Use of Nature in Chopin's Awakening and Langston Hughes' Poems

Use of Nature in Chopin's Awakening and Langston Hughes' Poems

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    Langston Hughes and Kate Chopin use nature in several dimensions to demonstrate the powerful struggles and burdens of human life. Throughout Kate Chopin's The Awakening and several of Langston Hughes' poems, the sweeping imagery of the beauty and power of nature demonstrates the struggles the characters confront, and their eventual freedom from those struggles. Nature and freedom coexist, and the characters eventually learn to find freedom from the confines of society, oneself, and finally freedom within one's soul. The use of nature for this purpose brings the characters and speakers in Chopin's and Hughes' works to life, and the reader feels the life and freedom of those characters.

 

Nature, in the works of Chopin and Hughes serves as a powerful symbol that represents the struggle of the human soul towards freedom, the anguish of that struggle, and the joy when that freedom is finally reached. In The Awakening, the protagonist Edna Pontellier undergoes a metamorphosis. She lives in Creole society, a society that restricts sexuality, especially for women of the time. Edna is bound by the confines of a loveless marriage, unfulfilled, unhappy, and closed in like a caged bird. During her summer at Grand Isle she is confronted with herself in her truest nature, and finds herself swept away by passion and love for someone she cannot have, Robert Lebrun.

 

 The imagery of the ocean at Grand Isle and its attributes symbolize a force calling her to confront her internal struggles, and find freedom. Chopin uses the imagery of the ocean to represent the innate force within her soul that is calling to her. "The voice of the sea is seductive; never ceasing, whispering, clamoring, murmuring, inviting the soul to wander for a spell in abysses of solitude; to lose itself in a maze of inward contemplation." (p.14) Through nature and its power, Edna, begins to find freedom in her soul and then returns to a life in the city where reside the conflicts that surround her. Edna grew up on a Mississippi plantation, where life was simple, happy, and peaceful. The images of nature, which serve as a symbol for freedom of the soul, appear when she speaks of this existence. In the novel, she remembers a simpler life when she was a child, engulfed in nature and free: "The hot wind beating in my face made me think - without any connection that I can trace - of a summer day in Kentucky, of a meadow that seemed as big as the ocean to the very little girl walking through the grass, which was higher than her waist.

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She threw out her arms as if swimming when she walked, beating the tall grass as one strikes out in the water." (p.17) Chopin's reference to swimming occurs many times in the novel, and through the ocean and her experiences swimming, she not only confronts nature, but she challenges and discovers her true self. The use of nature is especially significant as a memory in her childhood because it marks a time in her life when she was happy and free. This image of swimming returns to her when her soul is beginning to reopen, at Grand Isle.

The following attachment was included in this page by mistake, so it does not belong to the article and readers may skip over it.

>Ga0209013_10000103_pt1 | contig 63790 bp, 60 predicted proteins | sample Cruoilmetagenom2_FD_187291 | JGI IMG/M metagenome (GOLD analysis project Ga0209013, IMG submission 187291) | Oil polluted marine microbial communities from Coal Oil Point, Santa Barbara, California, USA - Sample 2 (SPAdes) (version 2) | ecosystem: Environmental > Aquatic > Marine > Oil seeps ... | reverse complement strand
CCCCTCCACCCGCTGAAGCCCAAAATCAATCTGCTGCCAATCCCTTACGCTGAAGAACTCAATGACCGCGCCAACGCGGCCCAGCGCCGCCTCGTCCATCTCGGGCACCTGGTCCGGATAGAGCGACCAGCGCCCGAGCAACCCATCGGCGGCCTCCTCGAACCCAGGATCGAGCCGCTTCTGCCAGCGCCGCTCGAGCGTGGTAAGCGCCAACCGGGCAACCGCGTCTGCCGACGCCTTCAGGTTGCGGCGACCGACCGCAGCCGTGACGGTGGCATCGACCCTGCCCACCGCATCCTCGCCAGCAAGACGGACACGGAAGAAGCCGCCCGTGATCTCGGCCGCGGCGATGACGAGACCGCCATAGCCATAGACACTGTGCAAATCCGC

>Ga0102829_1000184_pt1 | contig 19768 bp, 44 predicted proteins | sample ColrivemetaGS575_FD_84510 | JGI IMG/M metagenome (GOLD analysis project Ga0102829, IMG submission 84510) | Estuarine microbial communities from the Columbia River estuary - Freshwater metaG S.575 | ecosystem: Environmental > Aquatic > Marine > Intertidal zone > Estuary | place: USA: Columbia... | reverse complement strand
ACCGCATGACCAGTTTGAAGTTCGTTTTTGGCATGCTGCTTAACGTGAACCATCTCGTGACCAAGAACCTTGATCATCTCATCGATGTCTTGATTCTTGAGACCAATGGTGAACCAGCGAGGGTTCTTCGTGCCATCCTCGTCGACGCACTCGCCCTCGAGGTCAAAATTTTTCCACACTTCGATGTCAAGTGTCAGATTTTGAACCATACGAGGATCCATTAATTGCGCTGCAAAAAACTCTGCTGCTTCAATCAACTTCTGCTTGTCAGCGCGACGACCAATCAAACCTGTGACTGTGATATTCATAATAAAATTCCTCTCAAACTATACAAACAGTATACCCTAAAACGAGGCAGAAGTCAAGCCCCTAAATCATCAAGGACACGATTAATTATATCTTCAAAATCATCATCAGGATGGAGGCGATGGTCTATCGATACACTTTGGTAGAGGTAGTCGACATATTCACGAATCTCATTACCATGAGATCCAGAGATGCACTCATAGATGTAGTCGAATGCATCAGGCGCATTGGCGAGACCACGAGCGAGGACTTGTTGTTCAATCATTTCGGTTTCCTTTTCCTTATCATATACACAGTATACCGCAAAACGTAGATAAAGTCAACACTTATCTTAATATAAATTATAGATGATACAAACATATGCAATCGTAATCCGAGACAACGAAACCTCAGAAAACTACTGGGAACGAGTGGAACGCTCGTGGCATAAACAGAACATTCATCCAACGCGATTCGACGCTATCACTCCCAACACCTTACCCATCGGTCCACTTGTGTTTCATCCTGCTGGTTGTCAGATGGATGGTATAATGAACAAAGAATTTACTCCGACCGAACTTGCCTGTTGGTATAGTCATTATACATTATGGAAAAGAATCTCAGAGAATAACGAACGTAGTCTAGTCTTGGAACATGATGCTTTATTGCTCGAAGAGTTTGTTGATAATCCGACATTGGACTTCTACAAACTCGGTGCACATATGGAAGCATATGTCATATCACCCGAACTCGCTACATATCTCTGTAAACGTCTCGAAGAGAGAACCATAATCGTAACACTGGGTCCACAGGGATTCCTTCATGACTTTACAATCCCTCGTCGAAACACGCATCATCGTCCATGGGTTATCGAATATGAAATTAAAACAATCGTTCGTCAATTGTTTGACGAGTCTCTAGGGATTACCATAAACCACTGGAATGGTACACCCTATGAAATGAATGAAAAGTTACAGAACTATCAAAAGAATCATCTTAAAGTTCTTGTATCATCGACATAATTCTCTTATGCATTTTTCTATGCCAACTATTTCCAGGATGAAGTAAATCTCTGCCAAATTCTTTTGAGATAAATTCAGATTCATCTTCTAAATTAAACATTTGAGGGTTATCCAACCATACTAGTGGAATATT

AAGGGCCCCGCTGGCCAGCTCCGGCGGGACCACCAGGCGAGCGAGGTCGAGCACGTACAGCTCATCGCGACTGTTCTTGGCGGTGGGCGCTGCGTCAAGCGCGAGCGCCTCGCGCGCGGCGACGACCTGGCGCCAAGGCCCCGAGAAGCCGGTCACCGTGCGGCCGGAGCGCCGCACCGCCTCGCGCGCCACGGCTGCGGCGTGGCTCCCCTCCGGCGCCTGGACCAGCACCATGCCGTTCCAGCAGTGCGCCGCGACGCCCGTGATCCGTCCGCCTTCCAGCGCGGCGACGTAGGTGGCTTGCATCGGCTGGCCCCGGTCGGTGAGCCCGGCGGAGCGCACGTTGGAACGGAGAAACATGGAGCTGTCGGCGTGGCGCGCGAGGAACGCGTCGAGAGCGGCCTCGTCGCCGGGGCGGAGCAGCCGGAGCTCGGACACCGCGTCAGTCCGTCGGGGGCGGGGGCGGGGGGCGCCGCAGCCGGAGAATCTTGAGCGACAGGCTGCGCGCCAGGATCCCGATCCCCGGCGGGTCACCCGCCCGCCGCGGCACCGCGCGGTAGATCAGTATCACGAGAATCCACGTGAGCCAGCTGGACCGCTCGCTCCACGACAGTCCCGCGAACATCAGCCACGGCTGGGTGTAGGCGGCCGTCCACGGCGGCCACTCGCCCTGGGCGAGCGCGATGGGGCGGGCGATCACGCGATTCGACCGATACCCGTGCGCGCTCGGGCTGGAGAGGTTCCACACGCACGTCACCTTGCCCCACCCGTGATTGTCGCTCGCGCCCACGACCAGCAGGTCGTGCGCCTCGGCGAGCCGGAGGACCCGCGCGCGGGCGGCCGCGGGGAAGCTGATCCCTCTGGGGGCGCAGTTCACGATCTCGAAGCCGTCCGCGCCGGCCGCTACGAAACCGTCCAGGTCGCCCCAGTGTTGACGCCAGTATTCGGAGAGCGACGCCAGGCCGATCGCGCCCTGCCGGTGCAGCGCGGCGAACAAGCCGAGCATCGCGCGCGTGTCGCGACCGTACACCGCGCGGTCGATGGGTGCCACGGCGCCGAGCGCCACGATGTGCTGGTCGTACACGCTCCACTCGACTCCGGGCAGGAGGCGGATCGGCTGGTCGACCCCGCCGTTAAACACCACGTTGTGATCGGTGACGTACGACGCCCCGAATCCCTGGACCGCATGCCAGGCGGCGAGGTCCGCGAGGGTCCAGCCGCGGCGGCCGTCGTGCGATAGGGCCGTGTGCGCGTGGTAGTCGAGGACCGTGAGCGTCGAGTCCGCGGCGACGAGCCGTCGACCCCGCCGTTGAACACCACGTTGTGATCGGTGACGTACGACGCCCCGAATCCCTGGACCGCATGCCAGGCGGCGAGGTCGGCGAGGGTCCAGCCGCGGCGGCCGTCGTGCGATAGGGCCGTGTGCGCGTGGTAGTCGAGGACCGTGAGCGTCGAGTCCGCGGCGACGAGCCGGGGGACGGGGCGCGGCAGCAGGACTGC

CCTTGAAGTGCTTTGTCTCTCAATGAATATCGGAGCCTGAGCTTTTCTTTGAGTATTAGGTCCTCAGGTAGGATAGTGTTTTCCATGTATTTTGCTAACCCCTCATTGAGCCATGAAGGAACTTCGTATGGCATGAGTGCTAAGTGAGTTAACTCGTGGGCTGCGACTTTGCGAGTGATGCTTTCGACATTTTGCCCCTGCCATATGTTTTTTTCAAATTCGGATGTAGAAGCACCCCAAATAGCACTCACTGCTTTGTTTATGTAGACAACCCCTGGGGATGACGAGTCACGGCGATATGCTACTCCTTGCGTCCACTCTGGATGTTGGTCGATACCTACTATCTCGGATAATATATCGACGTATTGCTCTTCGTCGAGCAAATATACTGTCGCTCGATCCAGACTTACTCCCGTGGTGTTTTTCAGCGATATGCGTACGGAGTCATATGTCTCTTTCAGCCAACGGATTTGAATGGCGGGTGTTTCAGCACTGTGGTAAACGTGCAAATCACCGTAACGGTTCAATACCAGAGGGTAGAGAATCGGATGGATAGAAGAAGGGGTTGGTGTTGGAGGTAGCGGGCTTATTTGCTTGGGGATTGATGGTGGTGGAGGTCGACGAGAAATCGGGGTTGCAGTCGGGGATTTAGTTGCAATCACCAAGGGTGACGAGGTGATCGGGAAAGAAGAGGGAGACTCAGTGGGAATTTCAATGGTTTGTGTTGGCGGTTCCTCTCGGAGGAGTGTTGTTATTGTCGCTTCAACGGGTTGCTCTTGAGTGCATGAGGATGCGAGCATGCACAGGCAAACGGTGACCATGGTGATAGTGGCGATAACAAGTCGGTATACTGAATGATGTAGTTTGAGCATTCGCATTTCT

When Edna finally learns to swim, she finds herself frightened, alone, overwhelmed, and surrounded in a vast expanse of water. Her experience swimming in the ocean for the first time parallels her discovery and immersion in the true nature of her soul: "As she swam she seemed to be reaching out for the unlimited in which to lose herself . . . A quick vision of death smote her soul, and for a second of time appalled and enfeebled her sense." (p.28) She is frightened by her own self-discovery - yet is enraptured by it. It is this contradiction and this confrontation with nature that is brings about Edna's self-discovery and metamorphosis within the novel. It is more than love for Robert that drives her to be free from the restrictions of this society. Instead, it is her discovery of her own self that causes her to shun the confines of society. Edna's "self-discovery" awakens her, and she is able to greet her own soul, a soul filled with passion and sexuality. However, even though she has found freedom within her own soul, she cannot be truly free in this urban society.

 

The symbol of the ocean appears again after Edna has been awakened and discovered the power of her self. Edna, with an inner sense of freedom, confronts the realization that the shackles of society that require her submission are powerful forces which will try to bend and taint her new sense of freedom. Again, we see the contradiction of the pure bliss of self-discovery and awakening conflicting directly with the restrictions of society that do not allow Edna to be free. This contradiction causes massive internal struggle for Edna, and for her, there seems to be only one way to resolve this conflict. This confrontation is brought to light at the end of the novel through the symbol of the ocean: "She cast the unpleasant, pricking garments from her, and for the first time in her life she stood naked in the open air, at the mercy of the sun, the breeze that beat upon her, and the waves that invited her." (p. 108) Edna has discovered something inside her and she cannot return to the person she was. Her soul is free, but the burden of that freedom is too much, it overwhelms and overtakes her so that she cannot exist in this world. It seems to Edna that life is not worth living in a prison. As a result, at the end of the novel, the ocean beckons and she follows. She swims into the inviting and seductive sea, never to return. In the ocean, she is free.